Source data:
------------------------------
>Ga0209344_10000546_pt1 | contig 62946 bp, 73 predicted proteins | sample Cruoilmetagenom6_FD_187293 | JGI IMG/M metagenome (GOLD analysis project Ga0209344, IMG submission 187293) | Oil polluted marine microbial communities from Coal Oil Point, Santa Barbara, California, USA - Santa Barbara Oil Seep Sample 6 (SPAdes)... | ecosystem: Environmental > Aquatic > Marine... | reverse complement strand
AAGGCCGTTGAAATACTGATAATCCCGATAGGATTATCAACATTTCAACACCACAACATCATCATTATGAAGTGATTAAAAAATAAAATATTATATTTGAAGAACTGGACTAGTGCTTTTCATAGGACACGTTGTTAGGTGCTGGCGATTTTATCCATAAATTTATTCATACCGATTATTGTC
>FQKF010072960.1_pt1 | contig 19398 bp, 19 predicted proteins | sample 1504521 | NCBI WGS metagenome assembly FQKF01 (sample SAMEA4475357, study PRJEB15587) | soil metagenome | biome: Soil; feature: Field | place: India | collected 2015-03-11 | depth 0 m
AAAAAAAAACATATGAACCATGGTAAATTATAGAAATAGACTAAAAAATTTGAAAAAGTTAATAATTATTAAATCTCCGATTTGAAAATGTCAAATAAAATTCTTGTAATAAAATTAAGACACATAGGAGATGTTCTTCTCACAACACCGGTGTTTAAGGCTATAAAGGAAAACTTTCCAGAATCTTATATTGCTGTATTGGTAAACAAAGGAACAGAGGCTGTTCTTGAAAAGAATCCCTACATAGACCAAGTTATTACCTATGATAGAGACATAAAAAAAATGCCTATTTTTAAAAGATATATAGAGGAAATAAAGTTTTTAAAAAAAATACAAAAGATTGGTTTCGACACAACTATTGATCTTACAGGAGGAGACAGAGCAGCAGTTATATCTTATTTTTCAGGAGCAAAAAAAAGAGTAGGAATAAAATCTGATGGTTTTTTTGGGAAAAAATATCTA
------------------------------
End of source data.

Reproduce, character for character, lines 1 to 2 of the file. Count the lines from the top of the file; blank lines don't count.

>Ga0209344_10000546_pt1 | contig 62946 bp, 73 predicted proteins | sample Cruoilmetagenom6_FD_187293 | JGI IMG/M metagenome (GOLD analysis project Ga0209344, IMG submission 187293) | Oil polluted marine microbial communities from Coal Oil Point, Santa Barbara, California, USA - Santa Barbara Oil Seep Sample 6 (SPAdes)... | ecosystem: Environmental > Aquatic > Marine... | reverse complement strand
AAGGCCGTTGAAATACTGATAATCCCGATAGGATTATCAACATTTCAACACCACAACATCATCATTATGAAGTGATTAAAAAATAAAATATTATATTTGAAGAACTGGACTAGTGCTTTTCATAGGACACGTTGTTAGGTGCTGGCGATTTTATCCATAAATTTATTCATACCGATTATTGTC